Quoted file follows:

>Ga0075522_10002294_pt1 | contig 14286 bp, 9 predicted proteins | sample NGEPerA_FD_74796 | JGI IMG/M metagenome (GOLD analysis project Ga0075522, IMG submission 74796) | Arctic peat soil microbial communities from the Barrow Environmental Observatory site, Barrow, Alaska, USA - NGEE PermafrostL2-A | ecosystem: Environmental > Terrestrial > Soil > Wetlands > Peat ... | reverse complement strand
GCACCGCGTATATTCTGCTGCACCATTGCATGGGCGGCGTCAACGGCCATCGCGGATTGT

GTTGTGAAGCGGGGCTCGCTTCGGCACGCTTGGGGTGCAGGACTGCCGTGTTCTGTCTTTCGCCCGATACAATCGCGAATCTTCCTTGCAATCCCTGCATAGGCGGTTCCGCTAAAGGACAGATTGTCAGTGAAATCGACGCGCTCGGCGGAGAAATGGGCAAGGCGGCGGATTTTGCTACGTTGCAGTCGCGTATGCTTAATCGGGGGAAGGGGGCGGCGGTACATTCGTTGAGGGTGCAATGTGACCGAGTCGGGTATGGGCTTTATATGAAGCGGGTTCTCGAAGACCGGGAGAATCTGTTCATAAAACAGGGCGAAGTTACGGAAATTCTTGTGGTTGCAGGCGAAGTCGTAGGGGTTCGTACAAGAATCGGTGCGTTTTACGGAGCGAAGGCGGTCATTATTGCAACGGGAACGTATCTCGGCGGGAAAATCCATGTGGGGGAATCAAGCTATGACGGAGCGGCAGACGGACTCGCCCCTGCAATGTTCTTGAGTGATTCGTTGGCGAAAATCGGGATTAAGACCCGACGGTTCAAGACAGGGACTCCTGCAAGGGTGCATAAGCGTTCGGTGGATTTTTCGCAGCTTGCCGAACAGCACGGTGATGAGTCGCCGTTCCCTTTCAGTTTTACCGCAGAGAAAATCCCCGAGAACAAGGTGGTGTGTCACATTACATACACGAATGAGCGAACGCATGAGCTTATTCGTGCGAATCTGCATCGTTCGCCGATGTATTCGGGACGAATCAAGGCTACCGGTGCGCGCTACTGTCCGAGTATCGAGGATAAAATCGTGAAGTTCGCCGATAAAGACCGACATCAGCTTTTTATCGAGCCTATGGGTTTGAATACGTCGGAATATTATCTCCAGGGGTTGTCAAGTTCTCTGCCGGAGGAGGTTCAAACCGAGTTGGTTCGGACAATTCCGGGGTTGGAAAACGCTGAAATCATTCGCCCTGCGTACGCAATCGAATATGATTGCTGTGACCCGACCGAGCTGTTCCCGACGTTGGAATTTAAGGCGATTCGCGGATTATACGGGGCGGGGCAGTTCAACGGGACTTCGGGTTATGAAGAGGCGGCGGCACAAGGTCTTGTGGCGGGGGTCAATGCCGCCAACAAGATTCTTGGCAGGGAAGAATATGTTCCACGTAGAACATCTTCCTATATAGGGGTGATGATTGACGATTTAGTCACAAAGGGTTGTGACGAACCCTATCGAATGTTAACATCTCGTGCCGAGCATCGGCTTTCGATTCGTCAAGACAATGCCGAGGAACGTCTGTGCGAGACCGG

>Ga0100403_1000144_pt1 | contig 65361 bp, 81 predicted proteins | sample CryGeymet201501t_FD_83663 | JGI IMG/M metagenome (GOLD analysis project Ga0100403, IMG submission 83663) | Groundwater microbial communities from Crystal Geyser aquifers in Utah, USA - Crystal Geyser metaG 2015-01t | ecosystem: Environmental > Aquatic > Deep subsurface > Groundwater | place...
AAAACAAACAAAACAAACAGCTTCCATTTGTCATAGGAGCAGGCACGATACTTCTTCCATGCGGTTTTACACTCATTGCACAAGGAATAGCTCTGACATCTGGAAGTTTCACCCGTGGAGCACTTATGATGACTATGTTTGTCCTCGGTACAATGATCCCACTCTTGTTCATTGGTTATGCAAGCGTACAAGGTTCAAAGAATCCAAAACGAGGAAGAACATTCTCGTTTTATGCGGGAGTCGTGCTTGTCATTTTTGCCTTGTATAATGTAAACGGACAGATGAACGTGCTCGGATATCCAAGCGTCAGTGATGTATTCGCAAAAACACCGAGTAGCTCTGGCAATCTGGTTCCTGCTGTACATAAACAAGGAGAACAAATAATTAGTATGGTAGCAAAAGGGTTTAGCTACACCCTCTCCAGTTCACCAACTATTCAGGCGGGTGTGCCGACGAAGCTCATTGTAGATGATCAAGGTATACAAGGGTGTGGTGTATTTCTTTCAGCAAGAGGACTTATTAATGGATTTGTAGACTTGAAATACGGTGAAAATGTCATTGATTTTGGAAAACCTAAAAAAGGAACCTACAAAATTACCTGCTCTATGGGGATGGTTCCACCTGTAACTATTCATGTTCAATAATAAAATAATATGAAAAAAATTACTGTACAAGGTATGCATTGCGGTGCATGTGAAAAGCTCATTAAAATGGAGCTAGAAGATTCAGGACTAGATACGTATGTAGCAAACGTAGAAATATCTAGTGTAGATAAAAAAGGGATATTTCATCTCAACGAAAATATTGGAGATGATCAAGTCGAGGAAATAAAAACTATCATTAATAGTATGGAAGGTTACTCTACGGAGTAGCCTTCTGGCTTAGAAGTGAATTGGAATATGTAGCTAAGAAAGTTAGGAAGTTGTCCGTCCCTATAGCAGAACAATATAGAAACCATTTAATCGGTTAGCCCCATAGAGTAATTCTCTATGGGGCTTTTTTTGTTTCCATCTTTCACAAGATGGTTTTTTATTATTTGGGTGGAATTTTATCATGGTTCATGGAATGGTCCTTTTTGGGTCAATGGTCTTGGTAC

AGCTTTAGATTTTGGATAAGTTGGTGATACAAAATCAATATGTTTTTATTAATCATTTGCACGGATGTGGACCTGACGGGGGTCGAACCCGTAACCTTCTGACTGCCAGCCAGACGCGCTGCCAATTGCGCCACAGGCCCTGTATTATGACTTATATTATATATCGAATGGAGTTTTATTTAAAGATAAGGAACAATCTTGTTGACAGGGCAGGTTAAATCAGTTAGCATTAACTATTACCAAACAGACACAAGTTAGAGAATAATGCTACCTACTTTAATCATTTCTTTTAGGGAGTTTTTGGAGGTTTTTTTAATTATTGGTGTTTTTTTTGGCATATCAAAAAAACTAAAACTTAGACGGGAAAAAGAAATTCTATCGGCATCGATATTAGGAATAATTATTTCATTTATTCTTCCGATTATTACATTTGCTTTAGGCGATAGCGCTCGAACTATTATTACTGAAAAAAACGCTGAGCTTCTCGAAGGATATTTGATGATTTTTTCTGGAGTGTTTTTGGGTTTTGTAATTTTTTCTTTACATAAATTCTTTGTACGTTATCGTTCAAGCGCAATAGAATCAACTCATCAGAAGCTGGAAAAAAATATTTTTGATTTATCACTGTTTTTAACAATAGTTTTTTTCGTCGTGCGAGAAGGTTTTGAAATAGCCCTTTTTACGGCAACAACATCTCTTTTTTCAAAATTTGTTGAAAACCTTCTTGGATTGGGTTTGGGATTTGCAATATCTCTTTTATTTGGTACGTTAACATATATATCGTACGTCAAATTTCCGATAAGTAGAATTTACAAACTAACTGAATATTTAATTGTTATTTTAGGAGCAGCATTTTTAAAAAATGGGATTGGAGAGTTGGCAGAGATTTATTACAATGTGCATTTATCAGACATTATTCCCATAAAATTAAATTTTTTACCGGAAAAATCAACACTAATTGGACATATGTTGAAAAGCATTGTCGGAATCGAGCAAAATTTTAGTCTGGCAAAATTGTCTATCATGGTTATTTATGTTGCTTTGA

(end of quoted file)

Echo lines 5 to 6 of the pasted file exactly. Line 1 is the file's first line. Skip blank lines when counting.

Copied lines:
AAAACAAACAAAACAAACAGCTTCCATTTGTCATAGGAGCAGGCACGATACTTCTTCCATGCGGTTTTACACTCATTGCACAAGGAATAGCTCTGACATCTGGAAGTTTCACCCGTGGAGCACTTATGATGACTATGTTTGTCCTCGGTACAATGATCCCACTCTTGTTCATTGGTTATGCAAGCGTACAAGGTTCAAAGAATCCAAAACGAGGAAGAACATTCTCGTTTTATGCGGGAGTCGTGCTTGTCATTTTTGCCTTGTATAATGTAAACGGACAGATGAACGTGCTCGGATATCCAAGCGTCAGTGATGTATTCGCAAAAACACCGAGTAGCTCTGGCAATCTGGTTCCTGCTGTACATAAACAAGGAGAACAAATAATTAGTATGGTAGCAAAAGGGTTTAGCTACACCCTCTCCAGTTCACCAACTATTCAGGCGGGTGTGCCGACGAAGCTCATTGTAGATGATCAAGGTATACAAGGGTGTGGTGTATTTCTTTCAGCAAGAGGACTTATTAATGGATTTGTAGACTTGAAATACGGTGAAAATGTCATTGATTTTGGAAAACCTAAAAAAGGAACCTACAAAATTACCTGCTCTATGGGGATGGTTCCACCTGTAACTATTCATGTTCAATAATAAAATAATATGAAAAAAATTACTGTACAAGGTATGCATTGCGGTGCATGTGAAAAGCTCATTAAAATGGAGCTAGAAGATTCAGGACTAGATACGTATGTAGCAAACGTAGAAATATCTAGTGTAGATAAAAAAGGGATATTTCATCTCAACGAAAATATTGGAGATGATCAAGTCGAGGAAATAAAAACTATCATTAATAGTATGGAAGGTTACTCTACGGAGTAGCCTTCTGGCTTAGAAGTGAATTGGAATATGTAGCTAAGAAAGTTAGGAAGTTGTCCGTCCCTATAGCAGAACAATATAGAAACCATTTAATCGGTTAGCCCCATAGAGTAATTCTCTATGGGGCTTTTTTTGTTTCCATCTTTCACAAGATGGTTTTTTATTATTTGGGTGGAATTTTATCATGGTTCATGGAATGGTCCTTTTTGGGTCAATGGTCTTGGTAC

AGCTTTAGATTTTGGATAAGTTGGTGATACAAAATCAATATGTTTTTATTAATCATTTGCACGGATGTGGACCTGACGGGGGTCGAACCCGTAACCTTCTGACTGCCAGCCAGACGCGCTGCCAATTGCGCCACAGGCCCTGTATTATGACTTATATTATATATCGAATGGAGTTTTATTTAAAGATAAGGAACAATCTTGTTGACAGGGCAGGTTAAATCAGTTAGCATTAACTATTACCAAACAGACACAAGTTAGAGAATAATGCTACCTACTTTAATCATTTCTTTTAGGGAGTTTTTGGAGGTTTTTTTAATTATTGGTGTTTTTTTTGGCATATCAAAAAAACTAAAACTTAGACGGGAAAAAGAAATTCTATCGGCATCGATATTAGGAATAATTATTTCATTTATTCTTCCGATTATTACATTTGCTTTAGGCGATAGCGCTCGAACTATTATTACTGAAAAAAACGCTGAGCTTCTCGAAGGATATTTGATGATTTTTTCTGGAGTGTTTTTGGGTTTTGTAATTTTTTCTTTACATAAATTCTTTGTACGTTATCGTTCAAGCGCAATAGAATCAACTCATCAGAAGCTGGAAAAAAATATTTTTGATTTATCACTGTTTTTAACAATAGTTTTTTTCGTCGTGCGAGAAGGTTTTGAAATAGCCCTTTTTACGGCAACAACATCTCTTTTTTCAAAATTTGTTGAAAACCTTCTTGGATTGGGTTTGGGATTTGCAATATCTCTTTTATTTGGTACGTTAACATATATATCGTACGTCAAATTTCCGATAAGTAGAATTTACAAACTAACTGAATATTTAATTGTTATTTTAGGAGCAGCATTTTTAAAAAATGGGATTGGAGAGTTGGCAGAGATTTATTACAATGTGCATTTATCAGACATTATTCCCATAAAATTAAATTTTTTACCGGAAAAATCAACACTAATTGGACATATGTTGAAAAGCATTGTCGGAATCGAGCAAAATTTTAGTCTGGCAAAATTGTCTATCATGGTTATTTATGTTGCTTTGA